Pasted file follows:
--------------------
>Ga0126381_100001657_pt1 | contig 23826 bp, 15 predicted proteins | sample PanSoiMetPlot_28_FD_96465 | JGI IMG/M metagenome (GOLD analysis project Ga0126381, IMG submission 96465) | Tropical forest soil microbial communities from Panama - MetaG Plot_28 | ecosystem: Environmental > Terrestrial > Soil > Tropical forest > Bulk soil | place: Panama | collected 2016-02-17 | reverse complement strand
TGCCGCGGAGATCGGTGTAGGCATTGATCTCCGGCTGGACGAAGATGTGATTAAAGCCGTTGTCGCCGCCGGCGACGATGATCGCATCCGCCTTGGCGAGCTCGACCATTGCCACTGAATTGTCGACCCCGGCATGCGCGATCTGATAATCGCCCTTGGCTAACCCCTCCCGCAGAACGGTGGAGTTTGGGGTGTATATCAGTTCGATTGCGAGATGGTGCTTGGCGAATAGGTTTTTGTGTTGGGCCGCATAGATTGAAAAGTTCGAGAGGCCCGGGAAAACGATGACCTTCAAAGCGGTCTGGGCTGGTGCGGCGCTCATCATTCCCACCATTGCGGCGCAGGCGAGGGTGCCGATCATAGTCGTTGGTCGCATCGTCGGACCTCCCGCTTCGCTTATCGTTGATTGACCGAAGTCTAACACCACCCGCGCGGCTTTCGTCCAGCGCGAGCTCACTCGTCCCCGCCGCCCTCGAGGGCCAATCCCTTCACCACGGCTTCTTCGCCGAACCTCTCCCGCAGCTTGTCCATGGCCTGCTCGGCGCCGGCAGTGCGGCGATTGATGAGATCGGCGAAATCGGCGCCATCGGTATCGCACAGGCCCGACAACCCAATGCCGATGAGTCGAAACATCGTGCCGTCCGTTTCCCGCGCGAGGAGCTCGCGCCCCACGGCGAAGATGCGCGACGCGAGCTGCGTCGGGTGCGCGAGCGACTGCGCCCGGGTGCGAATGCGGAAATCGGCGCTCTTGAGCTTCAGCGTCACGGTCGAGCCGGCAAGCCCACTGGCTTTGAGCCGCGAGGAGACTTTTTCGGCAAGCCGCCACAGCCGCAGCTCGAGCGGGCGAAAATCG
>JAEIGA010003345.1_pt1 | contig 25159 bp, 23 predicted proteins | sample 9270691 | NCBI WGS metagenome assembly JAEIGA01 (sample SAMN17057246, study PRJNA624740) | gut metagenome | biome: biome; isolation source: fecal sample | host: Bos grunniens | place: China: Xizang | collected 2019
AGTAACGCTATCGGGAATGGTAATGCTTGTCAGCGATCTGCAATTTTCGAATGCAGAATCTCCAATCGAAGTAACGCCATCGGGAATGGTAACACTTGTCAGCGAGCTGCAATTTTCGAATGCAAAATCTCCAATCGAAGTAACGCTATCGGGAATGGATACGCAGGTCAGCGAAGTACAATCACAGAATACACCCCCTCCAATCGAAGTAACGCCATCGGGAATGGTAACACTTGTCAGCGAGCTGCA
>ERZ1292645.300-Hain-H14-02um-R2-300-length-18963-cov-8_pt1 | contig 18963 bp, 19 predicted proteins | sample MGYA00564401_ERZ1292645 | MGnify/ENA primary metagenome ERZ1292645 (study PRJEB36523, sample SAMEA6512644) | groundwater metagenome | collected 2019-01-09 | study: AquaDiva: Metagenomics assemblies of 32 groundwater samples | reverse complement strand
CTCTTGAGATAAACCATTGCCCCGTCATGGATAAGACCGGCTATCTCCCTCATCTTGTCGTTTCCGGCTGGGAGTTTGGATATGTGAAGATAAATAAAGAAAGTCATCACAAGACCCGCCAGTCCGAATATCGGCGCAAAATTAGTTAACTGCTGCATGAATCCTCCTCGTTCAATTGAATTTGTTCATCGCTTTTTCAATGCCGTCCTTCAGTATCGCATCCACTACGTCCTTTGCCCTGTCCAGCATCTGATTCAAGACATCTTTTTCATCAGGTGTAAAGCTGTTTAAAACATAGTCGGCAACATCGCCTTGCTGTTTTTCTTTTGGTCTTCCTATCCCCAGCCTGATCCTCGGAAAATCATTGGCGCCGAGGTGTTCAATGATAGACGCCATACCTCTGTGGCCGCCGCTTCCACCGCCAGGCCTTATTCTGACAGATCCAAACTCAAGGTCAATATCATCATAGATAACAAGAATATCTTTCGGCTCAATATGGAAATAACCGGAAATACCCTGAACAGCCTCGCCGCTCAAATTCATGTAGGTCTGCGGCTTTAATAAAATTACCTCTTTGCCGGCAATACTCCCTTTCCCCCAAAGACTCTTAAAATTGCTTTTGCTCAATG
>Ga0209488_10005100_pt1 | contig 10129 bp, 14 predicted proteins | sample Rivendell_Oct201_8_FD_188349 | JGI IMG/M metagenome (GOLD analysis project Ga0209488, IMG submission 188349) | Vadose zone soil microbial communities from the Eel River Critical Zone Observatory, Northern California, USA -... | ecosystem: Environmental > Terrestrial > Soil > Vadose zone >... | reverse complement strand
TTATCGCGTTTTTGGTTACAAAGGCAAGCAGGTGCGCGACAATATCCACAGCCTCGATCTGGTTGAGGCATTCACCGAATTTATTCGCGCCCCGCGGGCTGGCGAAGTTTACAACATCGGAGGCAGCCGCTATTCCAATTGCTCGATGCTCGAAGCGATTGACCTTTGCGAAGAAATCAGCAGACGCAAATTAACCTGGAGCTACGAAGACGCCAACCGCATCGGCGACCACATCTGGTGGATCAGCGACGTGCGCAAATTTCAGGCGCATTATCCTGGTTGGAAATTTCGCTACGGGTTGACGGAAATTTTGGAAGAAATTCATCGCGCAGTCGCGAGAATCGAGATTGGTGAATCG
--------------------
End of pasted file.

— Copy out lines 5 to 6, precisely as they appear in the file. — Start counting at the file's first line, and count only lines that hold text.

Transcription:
>ERZ1292645.300-Hain-H14-02um-R2-300-length-18963-cov-8_pt1 | contig 18963 bp, 19 predicted proteins | sample MGYA00564401_ERZ1292645 | MGnify/ENA primary metagenome ERZ1292645 (study PRJEB36523, sample SAMEA6512644) | groundwater metagenome | collected 2019-01-09 | study: AquaDiva: Metagenomics assemblies of 32 groundwater samples | reverse complement strand
CTCTTGAGATAAACCATTGCCCCGTCATGGATAAGACCGGCTATCTCCCTCATCTTGTCGTTTCCGGCTGGGAGTTTGGATATGTGAAGATAAATAAAGAAAGTCATCACAAGACCCGCCAGTCCGAATATCGGCGCAAAATTAGTTAACTGCTGCATGAATCCTCCTCGTTCAATTGAATTTGTTCATCGCTTTTTCAATGCCGTCCTTCAGTATCGCATCCACTACGTCCTTTGCCCTGTCCAGCATCTGATTCAAGACATCTTTTTCATCAGGTGTAAAGCTGTTTAAAACATAGTCGGCAACATCGCCTTGCTGTTTTTCTTTTGGTCTTCCTATCCCCAGCCTGATCCTCGGAAAATCATTGGCGCCGAGGTGTTCAATGATAGACGCCATACCTCTGTGGCCGCCGCTTCCACCGCCAGGCCTTATTCTGACAGATCCAAACTCAAGGTCAATATCATCATAGATAACAAGAATATCTTTCGGCTCAATATGGAAATAACCGGAAATACCCTGAACAGCCTCGCCGCTCAAATTCATGTAGGTCTGCGGCTTTAATAAAATTACCTCTTTGCCGGCAATACTCCCTTTCCCCCAAAGACTCTTAAAATTGCTTTTGCTCAATG